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Updated on Monday, June 20, 2016
Credit cards, debit cards and money tracking apps make financial automation easy and safe for most people, but not for everyone. If you write checks on a regular basis, then you know how difficult it is to automate finances when you depend on a payee to deposit your check.
However, a checking account feature called Bill Pay (offered by most national and online banks) makes it possible to automate check writing. With this feature, you can automate your finances, manage your cash flow, track your spending and keep your account information secure.
The Bill Pay feature makes automation possible, but it has significant drawbacks. Notably, Bill Pay requires you to carry a hefty cash buffer in your checking account to eliminate the possibility of missed checks or overdraft fees.
When it comes to Bill Pay, will you love it or leave it?
What is Bill Pay?
Bill Pay is a checking account feature that allows you to pay individuals or businesses with a check, but without the hassle and expense of writing and mailing a check. Using Bill Pay, you render checks from your accounts on an automated or an ad-hoc schedule. You can automatically pay variable bills such as utilities or credit card bills using Bill Pay.
When you use Bill Pay, banks issue and mail physical checks, but the checks do not carry personal or account information on them. If the check has not been deposited, then you can cancel the transaction and void the check. Bill Pay is a free feature for most checking accounts.
Reasons to Consider Bill Pay
Eliminate check writing
Many small businesses such as landlords, daycare providers, homeowners’ associations, and utility companies do not have the means to accept electronic payments. Writing checks each month may start to feel like a waste of time and just another thing on your already long to-do list, but Bill Pay allows account holders to eliminate this waste. When you set up a payment schedule, the bank automatically issues a check with the appropriate amount to the proper payee.
Manage cash flow
Rather than relying on payees to deposit checks in a timely manner, as a Bill Pay user, you can count on transactions withdrawing money from your account within 24 hours. Setting up automatic payments via Bill Pay guarantees that you will avoid missed payments and late fees with your payee. In fact, most banks offer a payment guarantee that promises to refund any late fees or finance charges that Bill Pay customers incur if the Bank fails to issue a check on the correct day.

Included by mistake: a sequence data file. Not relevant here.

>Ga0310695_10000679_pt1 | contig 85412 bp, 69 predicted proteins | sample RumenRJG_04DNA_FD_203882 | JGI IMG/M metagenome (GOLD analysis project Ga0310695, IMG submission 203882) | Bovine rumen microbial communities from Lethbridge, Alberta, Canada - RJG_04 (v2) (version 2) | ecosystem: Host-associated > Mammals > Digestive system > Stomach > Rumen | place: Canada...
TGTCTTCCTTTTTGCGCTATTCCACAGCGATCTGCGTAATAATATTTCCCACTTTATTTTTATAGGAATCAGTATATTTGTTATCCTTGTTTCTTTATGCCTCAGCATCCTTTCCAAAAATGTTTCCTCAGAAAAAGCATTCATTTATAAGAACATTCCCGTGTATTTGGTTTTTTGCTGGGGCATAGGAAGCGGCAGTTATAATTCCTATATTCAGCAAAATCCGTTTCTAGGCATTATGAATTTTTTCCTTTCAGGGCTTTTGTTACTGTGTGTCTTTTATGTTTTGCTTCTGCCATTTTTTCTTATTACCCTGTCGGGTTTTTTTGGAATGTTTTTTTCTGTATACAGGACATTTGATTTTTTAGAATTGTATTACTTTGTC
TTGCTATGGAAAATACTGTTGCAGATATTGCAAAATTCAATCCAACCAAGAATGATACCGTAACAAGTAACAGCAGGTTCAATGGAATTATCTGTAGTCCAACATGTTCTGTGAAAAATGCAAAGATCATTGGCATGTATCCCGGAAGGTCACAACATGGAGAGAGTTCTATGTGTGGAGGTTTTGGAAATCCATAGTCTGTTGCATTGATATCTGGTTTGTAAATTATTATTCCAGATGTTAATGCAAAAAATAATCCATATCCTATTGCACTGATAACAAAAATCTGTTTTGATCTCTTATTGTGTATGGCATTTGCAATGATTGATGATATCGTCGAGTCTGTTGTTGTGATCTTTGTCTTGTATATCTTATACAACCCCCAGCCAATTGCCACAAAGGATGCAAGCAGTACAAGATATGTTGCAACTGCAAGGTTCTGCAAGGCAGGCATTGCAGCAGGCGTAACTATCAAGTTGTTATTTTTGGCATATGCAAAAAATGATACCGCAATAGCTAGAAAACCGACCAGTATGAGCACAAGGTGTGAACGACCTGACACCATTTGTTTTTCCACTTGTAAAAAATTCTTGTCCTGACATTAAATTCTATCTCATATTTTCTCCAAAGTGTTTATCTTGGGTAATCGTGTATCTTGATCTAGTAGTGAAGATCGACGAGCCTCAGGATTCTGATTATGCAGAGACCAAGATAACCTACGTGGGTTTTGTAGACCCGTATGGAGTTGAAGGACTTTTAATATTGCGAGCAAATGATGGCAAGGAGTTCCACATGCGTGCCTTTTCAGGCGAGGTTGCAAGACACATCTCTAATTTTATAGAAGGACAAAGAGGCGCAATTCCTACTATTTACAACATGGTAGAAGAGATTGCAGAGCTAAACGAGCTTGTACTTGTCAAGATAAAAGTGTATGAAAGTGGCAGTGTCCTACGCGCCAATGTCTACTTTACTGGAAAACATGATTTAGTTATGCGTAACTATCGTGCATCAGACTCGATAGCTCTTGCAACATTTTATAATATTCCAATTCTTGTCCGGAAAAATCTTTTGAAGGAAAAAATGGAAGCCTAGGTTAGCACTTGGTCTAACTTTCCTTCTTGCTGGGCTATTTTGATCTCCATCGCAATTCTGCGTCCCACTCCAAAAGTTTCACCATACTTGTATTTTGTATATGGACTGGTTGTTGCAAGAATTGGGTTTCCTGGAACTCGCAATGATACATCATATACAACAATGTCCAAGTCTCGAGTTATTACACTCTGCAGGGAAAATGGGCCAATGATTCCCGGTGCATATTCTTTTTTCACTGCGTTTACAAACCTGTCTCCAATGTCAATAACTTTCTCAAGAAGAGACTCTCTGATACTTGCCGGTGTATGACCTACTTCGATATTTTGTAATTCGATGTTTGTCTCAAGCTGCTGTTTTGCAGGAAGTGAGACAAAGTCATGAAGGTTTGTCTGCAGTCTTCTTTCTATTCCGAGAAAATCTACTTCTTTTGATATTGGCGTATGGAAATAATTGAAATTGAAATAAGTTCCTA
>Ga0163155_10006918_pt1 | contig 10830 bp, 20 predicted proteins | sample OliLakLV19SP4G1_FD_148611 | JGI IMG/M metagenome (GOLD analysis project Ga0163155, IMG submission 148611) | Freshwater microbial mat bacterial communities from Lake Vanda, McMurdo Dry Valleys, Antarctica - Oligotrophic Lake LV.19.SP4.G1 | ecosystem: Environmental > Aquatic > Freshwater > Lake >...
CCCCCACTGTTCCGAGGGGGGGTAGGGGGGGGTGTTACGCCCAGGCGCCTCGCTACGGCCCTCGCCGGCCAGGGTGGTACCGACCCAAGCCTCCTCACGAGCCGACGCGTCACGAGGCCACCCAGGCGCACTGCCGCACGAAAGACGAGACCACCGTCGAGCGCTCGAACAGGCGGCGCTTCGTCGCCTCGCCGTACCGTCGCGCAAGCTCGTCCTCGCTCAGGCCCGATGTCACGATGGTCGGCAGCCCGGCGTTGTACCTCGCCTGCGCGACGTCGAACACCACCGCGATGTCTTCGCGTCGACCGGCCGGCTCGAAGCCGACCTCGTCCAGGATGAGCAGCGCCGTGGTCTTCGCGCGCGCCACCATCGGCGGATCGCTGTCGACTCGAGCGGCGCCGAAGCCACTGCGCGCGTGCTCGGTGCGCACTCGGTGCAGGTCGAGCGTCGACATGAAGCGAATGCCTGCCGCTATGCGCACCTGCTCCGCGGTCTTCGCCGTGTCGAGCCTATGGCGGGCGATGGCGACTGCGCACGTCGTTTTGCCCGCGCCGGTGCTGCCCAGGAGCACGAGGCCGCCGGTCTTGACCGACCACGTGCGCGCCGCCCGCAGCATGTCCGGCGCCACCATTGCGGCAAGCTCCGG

The automatic nature of Bill Pay, makes it easy for you when you have a reasonable account buffer to manage your cashflow, but keeping your account balance close to zero means you may find yourself paying overdraft fees and returned item fees (if you have “overdraft protection”), or the bank won’t issue the check due to insufficient funds. Better cash flow management benefits those who have the cash available when it is needed.
If an account holder issues a check in error via Bill Pay, or if the payee loses the check, you can cancel the transaction by calling your bank and requesting a Bill Pay Cancellation. The check becomes void one business day after you cancel the transaction, and the funds are redeposited within 3 days. Cancelling transactions is free.
Reduce Identity Theft Risk
Checks issued via Bill Pay contain encrypted personal and account information. Encrypted information means that neither check recipients nor check thieves can use the check to hack into a checking account. Bill Pay users can reduce the number of businesses that have personal and financial on file which reduces the risk of identity fraud in the event of a digital security breach.